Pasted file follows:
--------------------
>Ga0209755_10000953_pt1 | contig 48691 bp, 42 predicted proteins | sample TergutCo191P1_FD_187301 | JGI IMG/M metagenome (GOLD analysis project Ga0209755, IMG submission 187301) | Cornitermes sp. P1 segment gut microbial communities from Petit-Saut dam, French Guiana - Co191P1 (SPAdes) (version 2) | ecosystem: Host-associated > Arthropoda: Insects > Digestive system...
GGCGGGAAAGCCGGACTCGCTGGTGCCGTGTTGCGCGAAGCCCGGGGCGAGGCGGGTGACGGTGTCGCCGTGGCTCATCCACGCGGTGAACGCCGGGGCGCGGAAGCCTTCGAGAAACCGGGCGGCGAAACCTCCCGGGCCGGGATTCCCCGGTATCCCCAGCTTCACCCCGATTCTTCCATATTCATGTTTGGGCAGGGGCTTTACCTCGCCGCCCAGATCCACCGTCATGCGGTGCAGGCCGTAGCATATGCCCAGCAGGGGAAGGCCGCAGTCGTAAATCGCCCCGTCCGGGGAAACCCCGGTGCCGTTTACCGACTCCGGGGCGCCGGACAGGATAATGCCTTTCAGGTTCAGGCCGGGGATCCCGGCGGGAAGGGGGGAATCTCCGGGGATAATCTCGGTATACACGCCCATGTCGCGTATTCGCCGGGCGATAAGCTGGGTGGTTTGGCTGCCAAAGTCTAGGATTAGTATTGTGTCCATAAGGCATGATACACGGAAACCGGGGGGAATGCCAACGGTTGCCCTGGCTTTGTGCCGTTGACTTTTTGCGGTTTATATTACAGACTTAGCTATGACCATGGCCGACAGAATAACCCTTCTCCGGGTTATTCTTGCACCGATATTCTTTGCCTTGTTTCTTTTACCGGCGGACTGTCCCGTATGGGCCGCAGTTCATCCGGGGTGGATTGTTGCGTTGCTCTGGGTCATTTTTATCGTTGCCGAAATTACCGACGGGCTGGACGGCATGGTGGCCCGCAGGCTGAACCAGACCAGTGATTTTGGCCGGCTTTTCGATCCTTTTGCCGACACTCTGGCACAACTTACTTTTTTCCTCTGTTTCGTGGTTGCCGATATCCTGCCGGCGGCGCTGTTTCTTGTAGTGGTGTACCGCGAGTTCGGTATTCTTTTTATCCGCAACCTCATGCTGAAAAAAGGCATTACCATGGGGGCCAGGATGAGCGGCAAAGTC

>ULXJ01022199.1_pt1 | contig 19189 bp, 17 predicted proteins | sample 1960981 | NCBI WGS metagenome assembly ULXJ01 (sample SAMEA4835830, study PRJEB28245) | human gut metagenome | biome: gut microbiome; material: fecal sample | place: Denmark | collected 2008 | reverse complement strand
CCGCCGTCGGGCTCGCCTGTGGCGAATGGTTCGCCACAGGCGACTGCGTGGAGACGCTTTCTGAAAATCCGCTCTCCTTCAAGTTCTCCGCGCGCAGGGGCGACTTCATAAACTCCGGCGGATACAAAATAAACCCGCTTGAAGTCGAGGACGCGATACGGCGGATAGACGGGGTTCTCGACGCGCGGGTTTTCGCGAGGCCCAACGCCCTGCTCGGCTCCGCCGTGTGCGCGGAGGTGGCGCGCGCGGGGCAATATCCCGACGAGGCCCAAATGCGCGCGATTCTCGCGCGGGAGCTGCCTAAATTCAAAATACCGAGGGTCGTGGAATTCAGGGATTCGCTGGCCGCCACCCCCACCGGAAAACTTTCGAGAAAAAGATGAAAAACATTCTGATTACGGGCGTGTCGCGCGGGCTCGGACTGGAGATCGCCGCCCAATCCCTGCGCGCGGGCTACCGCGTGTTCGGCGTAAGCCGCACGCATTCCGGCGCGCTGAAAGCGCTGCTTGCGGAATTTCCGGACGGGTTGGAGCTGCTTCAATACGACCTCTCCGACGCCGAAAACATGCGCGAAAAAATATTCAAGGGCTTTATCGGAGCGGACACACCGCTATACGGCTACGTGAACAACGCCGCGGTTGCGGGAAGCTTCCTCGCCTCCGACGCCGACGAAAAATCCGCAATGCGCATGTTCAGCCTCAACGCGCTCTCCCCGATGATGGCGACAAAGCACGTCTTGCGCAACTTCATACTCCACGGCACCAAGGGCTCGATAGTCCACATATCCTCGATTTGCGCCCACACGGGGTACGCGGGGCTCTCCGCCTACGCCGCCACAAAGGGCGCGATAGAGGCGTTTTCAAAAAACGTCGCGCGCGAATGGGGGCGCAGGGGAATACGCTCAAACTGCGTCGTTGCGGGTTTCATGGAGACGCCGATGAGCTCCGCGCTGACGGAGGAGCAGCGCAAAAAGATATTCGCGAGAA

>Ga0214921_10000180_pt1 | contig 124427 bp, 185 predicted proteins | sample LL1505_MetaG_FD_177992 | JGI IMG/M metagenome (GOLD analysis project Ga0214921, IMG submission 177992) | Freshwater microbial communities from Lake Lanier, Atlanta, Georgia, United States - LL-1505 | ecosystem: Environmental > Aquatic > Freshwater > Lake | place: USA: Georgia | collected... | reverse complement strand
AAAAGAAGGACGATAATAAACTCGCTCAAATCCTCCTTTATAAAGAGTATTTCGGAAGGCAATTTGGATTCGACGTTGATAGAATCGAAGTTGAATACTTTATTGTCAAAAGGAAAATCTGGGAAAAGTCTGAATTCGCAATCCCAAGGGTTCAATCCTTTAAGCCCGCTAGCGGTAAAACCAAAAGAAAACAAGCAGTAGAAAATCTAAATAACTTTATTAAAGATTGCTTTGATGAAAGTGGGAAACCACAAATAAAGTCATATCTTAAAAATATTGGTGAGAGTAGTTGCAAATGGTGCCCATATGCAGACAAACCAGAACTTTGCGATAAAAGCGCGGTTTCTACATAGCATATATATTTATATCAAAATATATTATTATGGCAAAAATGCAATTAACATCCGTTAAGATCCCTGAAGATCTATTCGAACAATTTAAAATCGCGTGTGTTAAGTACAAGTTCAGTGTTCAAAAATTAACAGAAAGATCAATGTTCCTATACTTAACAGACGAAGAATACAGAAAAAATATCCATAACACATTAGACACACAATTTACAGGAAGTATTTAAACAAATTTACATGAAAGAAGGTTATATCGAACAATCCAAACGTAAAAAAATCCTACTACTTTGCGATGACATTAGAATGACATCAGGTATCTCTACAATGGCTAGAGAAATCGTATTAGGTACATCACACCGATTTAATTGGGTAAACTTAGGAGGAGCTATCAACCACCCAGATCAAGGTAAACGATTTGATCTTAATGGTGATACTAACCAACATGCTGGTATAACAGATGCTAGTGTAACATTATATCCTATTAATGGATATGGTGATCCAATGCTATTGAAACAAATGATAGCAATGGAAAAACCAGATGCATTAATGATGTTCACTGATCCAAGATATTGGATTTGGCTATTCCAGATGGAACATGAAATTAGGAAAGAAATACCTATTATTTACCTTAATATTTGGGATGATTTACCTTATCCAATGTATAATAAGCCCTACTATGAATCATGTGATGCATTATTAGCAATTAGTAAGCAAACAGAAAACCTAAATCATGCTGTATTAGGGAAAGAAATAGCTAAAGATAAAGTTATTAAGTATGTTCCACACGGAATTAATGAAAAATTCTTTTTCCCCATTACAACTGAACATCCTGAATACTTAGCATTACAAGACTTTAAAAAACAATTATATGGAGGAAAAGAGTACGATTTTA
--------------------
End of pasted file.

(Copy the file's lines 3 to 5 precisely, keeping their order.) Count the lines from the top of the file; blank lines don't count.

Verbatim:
>ULXJ01022199.1_pt1 | contig 19189 bp, 17 predicted proteins | sample 1960981 | NCBI WGS metagenome assembly ULXJ01 (sample SAMEA4835830, study PRJEB28245) | human gut metagenome | biome: gut microbiome; material: fecal sample | place: Denmark | collected 2008 | reverse complement strand
CCGCCGTCGGGCTCGCCTGTGGCGAATGGTTCGCCACAGGCGACTGCGTGGAGACGCTTTCTGAAAATCCGCTCTCCTTCAAGTTCTCCGCGCGCAGGGGCGACTTCATAAACTCCGGCGGATACAAAATAAACCCGCTTGAAGTCGAGGACGCGATACGGCGGATAGACGGGGTTCTCGACGCGCGGGTTTTCGCGAGGCCCAACGCCCTGCTCGGCTCCGCCGTGTGCGCGGAGGTGGCGCGCGCGGGGCAATATCCCGACGAGGCCCAAATGCGCGCGATTCTCGCGCGGGAGCTGCCTAAATTCAAAATACCGAGGGTCGTGGAATTCAGGGATTCGCTGGCCGCCACCCCCACCGGAAAACTTTCGAGAAAAAGATGAAAAACATTCTGATTACGGGCGTGTCGCGCGGGCTCGGACTGGAGATCGCCGCCCAATCCCTGCGCGCGGGCTACCGCGTGTTCGGCGTAAGCCGCACGCATTCCGGCGCGCTGAAAGCGCTGCTTGCGGAATTTCCGGACGGGTTGGAGCTGCTTCAATACGACCTCTCCGACGCCGAAAACATGCGCGAAAAAATATTCAAGGGCTTTATCGGAGCGGACACACCGCTATACGGCTACGTGAACAACGCCGCGGTTGCGGGAAGCTTCCTCGCCTCCGACGCCGACGAAAAATCCGCAATGCGCATGTTCAGCCTCAACGCGCTCTCCCCGATGATGGCGACAAAGCACGTCTTGCGCAACTTCATACTCCACGGCACCAAGGGCTCGATAGTCCACATATCCTCGATTTGCGCCCACACGGGGTACGCGGGGCTCTCCGCCTACGCCGCCACAAAGGGCGCGATAGAGGCGTTTTCAAAAAACGTCGCGCGCGAATGGGGGCGCAGGGGAATACGCTCAAACTGCGTCGTTGCGGGTTTCATGGAGACGCCGATGAGCTCCGCGCTGACGGAGGAGCAGCGCAAAAAGATATTCGCGAGAA

>Ga0214921_10000180_pt1 | contig 124427 bp, 185 predicted proteins | sample LL1505_MetaG_FD_177992 | JGI IMG/M metagenome (GOLD analysis project Ga0214921, IMG submission 177992) | Freshwater microbial communities from Lake Lanier, Atlanta, Georgia, United States - LL-1505 | ecosystem: Environmental > Aquatic > Freshwater > Lake | place: USA: Georgia | collected... | reverse complement strand